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COVINGTON, La. — The Gulf oil spill has surpassed the Exxon Valdez as the worst in U.S. history, according to new estimates released Thursday, but the Coast Guard and BP said an untested procedure to stop it seemed to be working.
A team of scientists trying to figure out how much oil has been flowing since the offshore rig Deepwater Horizon exploded April 20 and sank two days later found the rate was at least twice and possibly up to five times as high as previously thought.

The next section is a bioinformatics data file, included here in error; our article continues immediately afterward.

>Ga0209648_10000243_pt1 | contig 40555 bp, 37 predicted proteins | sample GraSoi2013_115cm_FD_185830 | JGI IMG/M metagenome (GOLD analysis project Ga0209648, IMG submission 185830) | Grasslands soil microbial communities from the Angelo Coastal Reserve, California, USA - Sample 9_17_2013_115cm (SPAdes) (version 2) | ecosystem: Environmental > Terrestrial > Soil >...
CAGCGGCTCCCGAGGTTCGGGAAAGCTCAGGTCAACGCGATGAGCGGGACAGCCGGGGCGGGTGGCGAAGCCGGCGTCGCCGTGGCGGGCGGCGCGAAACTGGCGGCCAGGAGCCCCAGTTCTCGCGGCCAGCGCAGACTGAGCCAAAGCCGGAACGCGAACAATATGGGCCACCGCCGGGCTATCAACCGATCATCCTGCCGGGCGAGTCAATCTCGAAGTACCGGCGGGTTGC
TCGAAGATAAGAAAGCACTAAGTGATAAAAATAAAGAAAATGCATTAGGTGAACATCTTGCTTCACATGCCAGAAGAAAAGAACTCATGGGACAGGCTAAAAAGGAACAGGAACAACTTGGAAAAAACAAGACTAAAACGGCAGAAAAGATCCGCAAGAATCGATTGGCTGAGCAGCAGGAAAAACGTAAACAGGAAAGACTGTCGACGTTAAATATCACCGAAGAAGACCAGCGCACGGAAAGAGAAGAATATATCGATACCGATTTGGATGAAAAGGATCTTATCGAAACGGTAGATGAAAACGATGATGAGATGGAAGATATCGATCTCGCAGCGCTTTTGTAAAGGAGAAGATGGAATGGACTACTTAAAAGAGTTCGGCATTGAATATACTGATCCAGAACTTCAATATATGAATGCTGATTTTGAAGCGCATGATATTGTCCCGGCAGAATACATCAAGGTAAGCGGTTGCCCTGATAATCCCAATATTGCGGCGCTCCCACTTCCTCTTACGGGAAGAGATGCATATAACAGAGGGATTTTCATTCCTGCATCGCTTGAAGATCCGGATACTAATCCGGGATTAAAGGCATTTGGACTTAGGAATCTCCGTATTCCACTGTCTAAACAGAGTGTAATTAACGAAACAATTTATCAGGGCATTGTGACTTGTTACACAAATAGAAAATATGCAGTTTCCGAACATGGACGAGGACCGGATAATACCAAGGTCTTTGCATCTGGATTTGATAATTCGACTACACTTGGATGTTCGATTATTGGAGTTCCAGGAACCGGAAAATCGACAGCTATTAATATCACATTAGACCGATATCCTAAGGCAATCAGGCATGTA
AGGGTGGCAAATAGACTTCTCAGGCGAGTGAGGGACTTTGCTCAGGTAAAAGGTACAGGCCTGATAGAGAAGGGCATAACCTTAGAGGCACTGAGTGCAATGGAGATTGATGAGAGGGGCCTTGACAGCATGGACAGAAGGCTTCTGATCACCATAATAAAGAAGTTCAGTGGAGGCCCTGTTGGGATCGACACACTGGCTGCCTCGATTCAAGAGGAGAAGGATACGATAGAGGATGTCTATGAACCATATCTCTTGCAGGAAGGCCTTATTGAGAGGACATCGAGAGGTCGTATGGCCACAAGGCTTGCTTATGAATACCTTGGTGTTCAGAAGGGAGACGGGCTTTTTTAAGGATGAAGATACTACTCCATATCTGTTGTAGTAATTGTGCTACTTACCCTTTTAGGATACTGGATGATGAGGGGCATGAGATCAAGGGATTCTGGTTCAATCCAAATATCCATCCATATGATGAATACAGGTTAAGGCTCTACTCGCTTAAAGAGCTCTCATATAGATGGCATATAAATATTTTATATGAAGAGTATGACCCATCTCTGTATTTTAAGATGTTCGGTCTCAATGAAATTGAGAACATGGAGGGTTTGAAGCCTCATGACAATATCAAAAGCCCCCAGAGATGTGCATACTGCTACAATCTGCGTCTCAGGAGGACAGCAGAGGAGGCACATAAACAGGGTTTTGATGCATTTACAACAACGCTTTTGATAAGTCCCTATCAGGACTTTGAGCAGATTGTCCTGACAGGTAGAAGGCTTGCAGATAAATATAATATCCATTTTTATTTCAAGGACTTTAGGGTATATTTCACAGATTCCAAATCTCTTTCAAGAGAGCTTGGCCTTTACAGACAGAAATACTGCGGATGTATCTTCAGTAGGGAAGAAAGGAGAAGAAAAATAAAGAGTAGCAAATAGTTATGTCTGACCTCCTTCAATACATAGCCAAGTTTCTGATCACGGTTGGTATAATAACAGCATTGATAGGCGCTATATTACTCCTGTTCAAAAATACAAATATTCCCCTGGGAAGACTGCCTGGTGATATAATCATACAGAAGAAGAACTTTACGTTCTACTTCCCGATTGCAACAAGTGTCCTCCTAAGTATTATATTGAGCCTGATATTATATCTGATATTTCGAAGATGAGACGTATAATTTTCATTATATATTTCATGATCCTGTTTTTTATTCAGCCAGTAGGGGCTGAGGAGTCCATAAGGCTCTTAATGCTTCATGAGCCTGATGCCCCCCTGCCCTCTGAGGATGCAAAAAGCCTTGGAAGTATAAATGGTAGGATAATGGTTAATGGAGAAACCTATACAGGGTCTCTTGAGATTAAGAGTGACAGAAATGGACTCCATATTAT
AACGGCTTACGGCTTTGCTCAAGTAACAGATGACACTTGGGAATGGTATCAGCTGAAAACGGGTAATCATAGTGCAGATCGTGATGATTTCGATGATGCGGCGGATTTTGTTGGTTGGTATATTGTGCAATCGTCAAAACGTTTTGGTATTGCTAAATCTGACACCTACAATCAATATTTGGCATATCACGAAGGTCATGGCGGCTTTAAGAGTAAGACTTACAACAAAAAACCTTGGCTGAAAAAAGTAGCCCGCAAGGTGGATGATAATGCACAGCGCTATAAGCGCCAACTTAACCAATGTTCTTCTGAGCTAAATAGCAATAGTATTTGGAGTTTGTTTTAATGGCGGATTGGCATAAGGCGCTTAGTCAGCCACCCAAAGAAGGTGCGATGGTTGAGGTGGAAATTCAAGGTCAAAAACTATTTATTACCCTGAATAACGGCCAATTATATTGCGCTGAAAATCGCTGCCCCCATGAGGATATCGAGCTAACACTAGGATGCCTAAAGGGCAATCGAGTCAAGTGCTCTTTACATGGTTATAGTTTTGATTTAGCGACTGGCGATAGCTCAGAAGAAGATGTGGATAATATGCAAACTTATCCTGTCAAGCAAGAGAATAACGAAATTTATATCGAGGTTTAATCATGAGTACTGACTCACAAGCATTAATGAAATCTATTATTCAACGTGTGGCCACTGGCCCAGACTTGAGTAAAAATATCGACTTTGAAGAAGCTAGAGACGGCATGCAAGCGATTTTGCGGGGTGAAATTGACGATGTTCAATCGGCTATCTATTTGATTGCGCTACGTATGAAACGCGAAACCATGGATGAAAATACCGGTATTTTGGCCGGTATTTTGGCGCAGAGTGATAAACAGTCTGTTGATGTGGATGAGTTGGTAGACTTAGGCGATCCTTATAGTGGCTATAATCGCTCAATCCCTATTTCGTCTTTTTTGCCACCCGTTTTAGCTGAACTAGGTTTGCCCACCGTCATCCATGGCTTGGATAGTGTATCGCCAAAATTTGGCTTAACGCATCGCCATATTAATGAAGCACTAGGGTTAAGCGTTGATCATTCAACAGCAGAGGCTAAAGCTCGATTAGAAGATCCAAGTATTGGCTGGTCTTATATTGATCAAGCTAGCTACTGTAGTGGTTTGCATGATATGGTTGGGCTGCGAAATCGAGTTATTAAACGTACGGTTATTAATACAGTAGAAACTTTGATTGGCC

Even using the most conservative estimate, that means the leak has grown to nearly 19 million gallons, surpassing the size of the 1989 Exxon Valdez disaster, which at about 11 million gallons had been the nation's worst spill. Under the highest estimate, nearly 39 million gallons may have spilled.
U.S. Geological Survey Director Marcia McNutt said two different teams of scientists calculated that the well has been spewing between 504,000 and more than 1 million gallons a day.